Cape Town - African Bank Investment Limited (Abil) said on Thursday that after paying all its creditors in full to the tune of R1bn, the company still has cash reserves of R250m.
This follows the successful implementation of the adopted business plan and the end of business rescue proceedings of Abil, the board announced in a statement.
Former business rescue practitioners John Evans and Dawie van der Merwe said as a result of the successful business rescue process the company is no longer distressed and can continue to operate as a going concern.
The company is an investment holding company, with income generated through dividends received from its 100% owned subsidiary, Standard & General Insurance Company (Stangen), which is in a strong financial position with reported equity of R1.1bn as at September 2015.
"We believe we have succeeded in an optimal outcome for Abil's creditors without jeopardising the future of the company. Our ongoing involvement will also provide continuity in the coming months until a new board is constituted following the AGM," said Evans.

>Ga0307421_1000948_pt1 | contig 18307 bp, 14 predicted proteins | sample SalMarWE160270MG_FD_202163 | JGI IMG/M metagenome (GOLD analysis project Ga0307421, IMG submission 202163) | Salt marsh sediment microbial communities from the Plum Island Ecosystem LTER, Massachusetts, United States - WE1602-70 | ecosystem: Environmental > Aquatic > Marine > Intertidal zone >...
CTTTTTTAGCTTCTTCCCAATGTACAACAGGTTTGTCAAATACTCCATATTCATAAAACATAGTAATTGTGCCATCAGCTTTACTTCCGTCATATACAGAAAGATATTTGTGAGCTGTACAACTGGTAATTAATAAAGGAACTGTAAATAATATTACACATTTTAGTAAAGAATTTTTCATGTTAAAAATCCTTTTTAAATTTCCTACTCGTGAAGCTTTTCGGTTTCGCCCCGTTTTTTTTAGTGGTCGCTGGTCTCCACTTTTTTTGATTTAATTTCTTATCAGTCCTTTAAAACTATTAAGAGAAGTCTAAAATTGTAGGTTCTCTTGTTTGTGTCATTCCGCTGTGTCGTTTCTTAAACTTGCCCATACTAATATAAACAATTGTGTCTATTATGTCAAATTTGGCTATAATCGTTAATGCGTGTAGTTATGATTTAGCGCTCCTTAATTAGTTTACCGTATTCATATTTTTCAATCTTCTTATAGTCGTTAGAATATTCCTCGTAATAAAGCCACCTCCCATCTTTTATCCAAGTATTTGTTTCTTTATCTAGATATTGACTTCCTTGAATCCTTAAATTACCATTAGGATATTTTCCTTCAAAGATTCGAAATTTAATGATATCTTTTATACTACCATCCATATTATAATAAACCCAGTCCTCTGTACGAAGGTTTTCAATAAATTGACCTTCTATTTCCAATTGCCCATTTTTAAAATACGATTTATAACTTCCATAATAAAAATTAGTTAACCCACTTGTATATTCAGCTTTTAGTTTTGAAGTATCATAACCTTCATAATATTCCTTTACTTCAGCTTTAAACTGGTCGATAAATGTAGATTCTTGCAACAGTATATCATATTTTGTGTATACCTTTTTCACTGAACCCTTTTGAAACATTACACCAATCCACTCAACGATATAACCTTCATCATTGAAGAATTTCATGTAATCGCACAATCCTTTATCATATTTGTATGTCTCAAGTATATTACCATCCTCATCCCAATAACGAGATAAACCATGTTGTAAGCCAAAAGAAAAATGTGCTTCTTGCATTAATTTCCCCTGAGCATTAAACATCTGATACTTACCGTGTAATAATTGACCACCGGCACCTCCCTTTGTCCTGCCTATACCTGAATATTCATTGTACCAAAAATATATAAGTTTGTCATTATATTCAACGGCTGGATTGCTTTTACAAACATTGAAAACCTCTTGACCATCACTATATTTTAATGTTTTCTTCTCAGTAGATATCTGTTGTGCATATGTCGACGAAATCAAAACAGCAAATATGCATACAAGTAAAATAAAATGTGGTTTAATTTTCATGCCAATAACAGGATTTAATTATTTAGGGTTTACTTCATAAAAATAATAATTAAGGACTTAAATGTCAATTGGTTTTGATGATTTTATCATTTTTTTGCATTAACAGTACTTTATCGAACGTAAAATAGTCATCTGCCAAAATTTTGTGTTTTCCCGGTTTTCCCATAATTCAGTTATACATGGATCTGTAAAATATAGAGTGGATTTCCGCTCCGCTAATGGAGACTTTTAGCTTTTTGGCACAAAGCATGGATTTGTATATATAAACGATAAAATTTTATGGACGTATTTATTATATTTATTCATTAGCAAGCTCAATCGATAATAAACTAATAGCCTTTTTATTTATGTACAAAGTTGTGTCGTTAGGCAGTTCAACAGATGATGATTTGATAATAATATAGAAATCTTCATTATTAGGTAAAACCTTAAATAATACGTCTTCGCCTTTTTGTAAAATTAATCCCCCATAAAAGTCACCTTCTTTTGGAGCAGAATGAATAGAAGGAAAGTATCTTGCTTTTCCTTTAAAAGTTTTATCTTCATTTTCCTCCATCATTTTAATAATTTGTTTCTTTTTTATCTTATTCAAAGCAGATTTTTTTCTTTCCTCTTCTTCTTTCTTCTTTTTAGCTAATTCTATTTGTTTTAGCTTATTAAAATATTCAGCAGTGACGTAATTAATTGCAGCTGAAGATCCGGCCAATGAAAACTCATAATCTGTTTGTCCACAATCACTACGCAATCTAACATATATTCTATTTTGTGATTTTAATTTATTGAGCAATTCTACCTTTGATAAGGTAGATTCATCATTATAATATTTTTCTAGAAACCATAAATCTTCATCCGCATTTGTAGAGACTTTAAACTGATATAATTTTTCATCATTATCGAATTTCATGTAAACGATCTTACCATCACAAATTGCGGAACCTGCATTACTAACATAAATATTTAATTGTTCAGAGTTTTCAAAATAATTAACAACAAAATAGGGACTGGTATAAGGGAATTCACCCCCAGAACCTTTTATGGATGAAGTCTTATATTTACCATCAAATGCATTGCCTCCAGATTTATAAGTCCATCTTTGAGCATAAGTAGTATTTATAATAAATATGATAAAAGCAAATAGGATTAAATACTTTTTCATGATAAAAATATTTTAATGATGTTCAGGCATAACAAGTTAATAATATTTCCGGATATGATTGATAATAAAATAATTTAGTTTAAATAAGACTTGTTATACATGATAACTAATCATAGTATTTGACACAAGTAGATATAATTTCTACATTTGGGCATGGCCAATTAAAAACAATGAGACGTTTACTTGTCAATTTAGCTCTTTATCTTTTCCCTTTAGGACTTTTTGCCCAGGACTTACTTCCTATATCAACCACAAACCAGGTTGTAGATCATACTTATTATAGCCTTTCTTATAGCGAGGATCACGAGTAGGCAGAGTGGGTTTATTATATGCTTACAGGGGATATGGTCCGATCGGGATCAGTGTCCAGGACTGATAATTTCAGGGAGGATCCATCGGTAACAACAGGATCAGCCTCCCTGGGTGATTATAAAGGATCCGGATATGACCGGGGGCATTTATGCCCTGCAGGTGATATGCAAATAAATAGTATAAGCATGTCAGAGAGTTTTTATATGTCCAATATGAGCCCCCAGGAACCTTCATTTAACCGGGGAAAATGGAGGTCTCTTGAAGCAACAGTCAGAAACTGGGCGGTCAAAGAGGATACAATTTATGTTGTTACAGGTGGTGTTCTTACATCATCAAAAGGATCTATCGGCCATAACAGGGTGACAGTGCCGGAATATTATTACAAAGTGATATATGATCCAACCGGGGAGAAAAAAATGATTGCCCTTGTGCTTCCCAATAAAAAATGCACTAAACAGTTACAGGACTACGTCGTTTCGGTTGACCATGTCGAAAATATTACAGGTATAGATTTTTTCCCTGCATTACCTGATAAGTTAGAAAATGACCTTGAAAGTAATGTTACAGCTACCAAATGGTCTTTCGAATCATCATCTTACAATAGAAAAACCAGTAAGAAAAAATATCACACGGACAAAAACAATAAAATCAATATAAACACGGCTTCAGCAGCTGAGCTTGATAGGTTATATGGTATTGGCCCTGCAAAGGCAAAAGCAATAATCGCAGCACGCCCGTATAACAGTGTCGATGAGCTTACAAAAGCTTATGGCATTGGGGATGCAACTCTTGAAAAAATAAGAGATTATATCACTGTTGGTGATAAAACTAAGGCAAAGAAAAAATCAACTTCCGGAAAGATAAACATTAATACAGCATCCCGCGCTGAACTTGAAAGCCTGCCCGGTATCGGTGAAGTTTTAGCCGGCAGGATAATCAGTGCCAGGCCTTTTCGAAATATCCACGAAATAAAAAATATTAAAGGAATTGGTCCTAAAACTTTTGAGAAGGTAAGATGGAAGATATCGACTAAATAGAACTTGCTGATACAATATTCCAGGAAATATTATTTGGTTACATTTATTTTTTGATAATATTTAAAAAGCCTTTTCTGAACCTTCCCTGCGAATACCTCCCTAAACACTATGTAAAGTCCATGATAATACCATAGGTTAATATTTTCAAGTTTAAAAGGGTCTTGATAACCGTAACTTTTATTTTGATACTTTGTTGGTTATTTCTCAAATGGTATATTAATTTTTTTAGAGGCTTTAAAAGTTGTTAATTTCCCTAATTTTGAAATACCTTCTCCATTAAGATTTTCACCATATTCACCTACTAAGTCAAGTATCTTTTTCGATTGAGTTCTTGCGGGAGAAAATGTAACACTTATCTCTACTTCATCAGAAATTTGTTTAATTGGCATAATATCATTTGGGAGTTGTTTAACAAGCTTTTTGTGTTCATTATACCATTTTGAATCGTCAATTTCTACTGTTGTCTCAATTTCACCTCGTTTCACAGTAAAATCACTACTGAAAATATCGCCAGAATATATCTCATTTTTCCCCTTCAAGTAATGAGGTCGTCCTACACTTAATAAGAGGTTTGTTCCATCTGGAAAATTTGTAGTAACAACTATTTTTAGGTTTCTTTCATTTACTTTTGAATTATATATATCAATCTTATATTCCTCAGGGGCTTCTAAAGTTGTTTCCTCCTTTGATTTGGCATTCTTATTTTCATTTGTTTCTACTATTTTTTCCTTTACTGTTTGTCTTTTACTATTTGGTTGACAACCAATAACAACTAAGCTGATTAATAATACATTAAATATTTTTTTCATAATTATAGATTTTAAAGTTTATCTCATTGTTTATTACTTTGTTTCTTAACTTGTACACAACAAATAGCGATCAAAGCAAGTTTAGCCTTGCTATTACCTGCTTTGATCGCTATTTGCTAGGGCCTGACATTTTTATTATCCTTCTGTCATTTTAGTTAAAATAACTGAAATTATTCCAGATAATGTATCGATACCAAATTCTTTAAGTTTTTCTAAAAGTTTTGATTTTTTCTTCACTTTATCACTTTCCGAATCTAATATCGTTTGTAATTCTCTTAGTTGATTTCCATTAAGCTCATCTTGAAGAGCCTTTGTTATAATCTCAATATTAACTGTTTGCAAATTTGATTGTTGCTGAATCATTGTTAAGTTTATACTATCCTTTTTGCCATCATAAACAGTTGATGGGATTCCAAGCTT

"Although the business rescue proceedings are completed, the former business rescue practitioners will in the interim manage and safeguard the assets of Abil on behalf of its board, ensuring an orderly handover to the new board and once appointed, new executive directors of the company.
"The former practitioners will continue to assist the board to compile and publish the company's interim results by the end of June and to convene an AGM as soon as possible thereafter," the business rescue practitioners said.
Abil shareholders will have the opportunity to vote on the appointment of a new board and confirm a name change for the company among other items at the AGM.
The latest announcement follows the release earlier this month of the findings of the Myburgh Report on African Bank Limited, which found that although there was no evidence that the business of African Bank Limited was conducted with the intent to defraud depositors or other creditors of the bank, the business of the bank was conducted negligently in certain respects.
The report found, among other things, that the business of the bank was conducted negligently by not making prudent, appropriate provisions from time to time, not properly managing reasonably foreseeable risks such as a poor economy, competition and labour unrest and by aggressively growing the book.
It was also found that the board members were negligent in allowing themselves to be dominated by Leon Kirkinis, CEO of Abil and the bank.